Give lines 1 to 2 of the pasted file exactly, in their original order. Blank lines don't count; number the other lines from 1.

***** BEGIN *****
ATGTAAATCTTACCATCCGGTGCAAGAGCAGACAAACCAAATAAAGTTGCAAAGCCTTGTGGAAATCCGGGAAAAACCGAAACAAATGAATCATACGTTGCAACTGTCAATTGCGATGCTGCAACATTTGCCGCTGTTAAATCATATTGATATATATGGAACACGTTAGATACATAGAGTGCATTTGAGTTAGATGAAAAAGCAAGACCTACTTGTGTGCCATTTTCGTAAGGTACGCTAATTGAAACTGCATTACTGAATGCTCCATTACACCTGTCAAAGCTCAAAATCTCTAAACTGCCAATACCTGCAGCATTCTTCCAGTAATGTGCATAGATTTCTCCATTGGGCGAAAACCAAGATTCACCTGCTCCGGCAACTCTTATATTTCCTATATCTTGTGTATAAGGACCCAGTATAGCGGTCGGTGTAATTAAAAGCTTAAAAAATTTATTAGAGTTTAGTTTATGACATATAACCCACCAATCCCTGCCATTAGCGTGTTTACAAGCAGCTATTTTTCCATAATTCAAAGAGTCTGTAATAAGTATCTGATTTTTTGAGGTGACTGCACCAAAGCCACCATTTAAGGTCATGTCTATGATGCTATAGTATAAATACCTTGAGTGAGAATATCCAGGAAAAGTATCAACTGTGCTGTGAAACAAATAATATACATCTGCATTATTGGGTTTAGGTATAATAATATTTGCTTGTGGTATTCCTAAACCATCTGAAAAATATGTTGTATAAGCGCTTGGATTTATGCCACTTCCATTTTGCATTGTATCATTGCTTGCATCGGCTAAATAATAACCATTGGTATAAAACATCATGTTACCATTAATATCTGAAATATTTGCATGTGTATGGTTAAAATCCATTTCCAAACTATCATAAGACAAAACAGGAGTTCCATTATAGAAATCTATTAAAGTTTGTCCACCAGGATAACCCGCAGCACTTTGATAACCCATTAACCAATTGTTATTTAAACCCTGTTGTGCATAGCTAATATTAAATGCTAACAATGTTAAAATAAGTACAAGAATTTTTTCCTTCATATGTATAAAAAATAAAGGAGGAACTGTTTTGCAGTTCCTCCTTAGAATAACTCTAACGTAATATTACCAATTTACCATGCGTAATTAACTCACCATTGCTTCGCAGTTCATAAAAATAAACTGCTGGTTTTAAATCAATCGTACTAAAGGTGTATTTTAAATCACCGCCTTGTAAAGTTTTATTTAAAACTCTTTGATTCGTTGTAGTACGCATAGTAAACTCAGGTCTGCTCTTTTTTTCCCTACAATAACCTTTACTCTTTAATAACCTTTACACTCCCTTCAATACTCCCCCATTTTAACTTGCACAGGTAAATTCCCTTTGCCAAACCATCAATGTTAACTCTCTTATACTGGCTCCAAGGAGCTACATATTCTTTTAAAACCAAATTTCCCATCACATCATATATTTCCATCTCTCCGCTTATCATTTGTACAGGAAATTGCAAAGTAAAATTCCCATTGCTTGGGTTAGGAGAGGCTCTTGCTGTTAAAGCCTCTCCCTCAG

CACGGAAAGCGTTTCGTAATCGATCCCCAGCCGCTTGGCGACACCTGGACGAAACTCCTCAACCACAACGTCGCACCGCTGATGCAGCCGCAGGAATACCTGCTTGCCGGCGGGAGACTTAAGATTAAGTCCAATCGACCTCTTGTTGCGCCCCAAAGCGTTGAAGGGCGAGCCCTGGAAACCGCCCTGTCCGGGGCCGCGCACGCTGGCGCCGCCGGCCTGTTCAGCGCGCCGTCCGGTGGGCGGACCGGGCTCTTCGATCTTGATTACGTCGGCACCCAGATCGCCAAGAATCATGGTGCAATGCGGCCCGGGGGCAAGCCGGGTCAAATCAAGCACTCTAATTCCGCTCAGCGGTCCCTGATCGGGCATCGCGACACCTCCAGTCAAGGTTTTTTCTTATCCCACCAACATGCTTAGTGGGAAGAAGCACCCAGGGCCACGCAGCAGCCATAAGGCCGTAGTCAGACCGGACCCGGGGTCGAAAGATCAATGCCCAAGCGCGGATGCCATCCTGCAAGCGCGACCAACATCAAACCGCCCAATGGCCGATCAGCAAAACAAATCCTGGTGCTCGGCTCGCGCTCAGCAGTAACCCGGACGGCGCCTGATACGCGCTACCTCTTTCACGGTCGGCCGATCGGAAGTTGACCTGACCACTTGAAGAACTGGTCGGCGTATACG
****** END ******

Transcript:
ATGTAAATCTTACCATCCGGTGCAAGAGCAGACAAACCAAATAAAGTTGCAAAGCCTTGTGGAAATCCGGGAAAAACCGAAACAAATGAATCATACGTTGCAACTGTCAATTGCGATGCTGCAACATTTGCCGCTGTTAAATCATATTGATATATATGGAACACGTTAGATACATAGAGTGCATTTGAGTTAGATGAAAAAGCAAGACCTACTTGTGTGCCATTTTCGTAAGGTACGCTAATTGAAACTGCATTACTGAATGCTCCATTACACCTGTCAAAGCTCAAAATCTCTAAACTGCCAATACCTGCAGCATTCTTCCAGTAATGTGCATAGATTTCTCCATTGGGCGAAAACCAAGATTCACCTGCTCCGGCAACTCTTATATTTCCTATATCTTGTGTATAAGGACCCAGTATAGCGGTCGGTGTAATTAAAAGCTTAAAAAATTTATTAGAGTTTAGTTTATGACATATAACCCACCAATCCCTGCCATTAGCGTGTTTACAAGCAGCTATTTTTCCATAATTCAAAGAGTCTGTAATAAGTATCTGATTTTTTGAGGTGACTGCACCAAAGCCACCATTTAAGGTCATGTCTATGATGCTATAGTATAAATACCTTGAGTGAGAATATCCAGGAAAAGTATCAACTGTGCTGTGAAACAAATAATATACATCTGCATTATTGGGTTTAGGTATAATAATATTTGCTTGTGGTATTCCTAAACCATCTGAAAAATATGTTGTATAAGCGCTTGGATTTATGCCACTTCCATTTTGCATTGTATCATTGCTTGCATCGGCTAAATAATAACCATTGGTATAAAACATCATGTTACCATTAATATCTGAAATATTTGCATGTGTATGGTTAAAATCCATTTCCAAACTATCATAAGACAAAACAGGAGTTCCATTATAGAAATCTATTAAAGTTTGTCCACCAGGATAACCCGCAGCACTTTGATAACCCATTAACCAATTGTTATTTAAACCCTGTTGTGCATAGCTAATATTAAATGCTAACAATGTTAAAATAAGTACAAGAATTTTTTCCTTCATATGTATAAAAAATAAAGGAGGAACTGTTTTGCAGTTCCTCCTTAGAATAACTCTAACGTAATATTACCAATTTACCATGCGTAATTAACTCACCATTGCTTCGCAGTTCATAAAAATAAACTGCTGGTTTTAAATCAATCGTACTAAAGGTGTATTTTAAATCACCGCCTTGTAAAGTTTTATTTAAAACTCTTTGATTCGTTGTAGTACGCATAGTAAACTCAGGTCTGCTCTTTTTTTCCCTACAATAACCTTTACTCTTTAATAACCTTTACACTCCCTTCAATACTCCCCCATTTTAACTTGCACAGGTAAATTCCCTTTGCCAAACCATCAATGTTAACTCTCTTATACTGGCTCCAAGGAGCTACATATTCTTTTAAAACCAAATTTCCCATCACATCATATATTTCCATCTCTCCGCTTATCATTTGTACAGGAAATTGCAAAGTAAAATTCCCATTGCTTGGGTTAGGAGAGGCTCTTGCTGTTAAAGCCTCTCCCTCAG

CACGGAAAGCGTTTCGTAATCGATCCCCAGCCGCTTGGCGACACCTGGACGAAACTCCTCAACCACAACGTCGCACCGCTGATGCAGCCGCAGGAATACCTGCTTGCCGGCGGGAGACTTAAGATTAAGTCCAATCGACCTCTTGTTGCGCCCCAAAGCGTTGAAGGGCGAGCCCTGGAAACCGCCCTGTCCGGGGCCGCGCACGCTGGCGCCGCCGGCCTGTTCAGCGCGCCGTCCGGTGGGCGGACCGGGCTCTTCGATCTTGATTACGTCGGCACCCAGATCGCCAAGAATCATGGTGCAATGCGGCCCGGGGGCAAGCCGGGTCAAATCAAGCACTCTAATTCCGCTCAGCGGTCCCTGATCGGGCATCGCGACACCTCCAGTCAAGGTTTTTTCTTATCCCACCAACATGCTTAGTGGGAAGAAGCACCCAGGGCCACGCAGCAGCCATAAGGCCGTAGTCAGACCGGACCCGGGGTCGAAAGATCAATGCCCAAGCGCGGATGCCATCCTGCAAGCGCGACCAACATCAAACCGCCCAATGGCCGATCAGCAAAACAAATCCTGGTGCTCGGCTCGCGCTCAGCAGTAACCCGGACGGCGCCTGATACGCGCTACCTCTTTCACGGTCGGCCGATCGGAAGTTGACCTGACCACTTGAAGAACTGGTCGGCGTATACG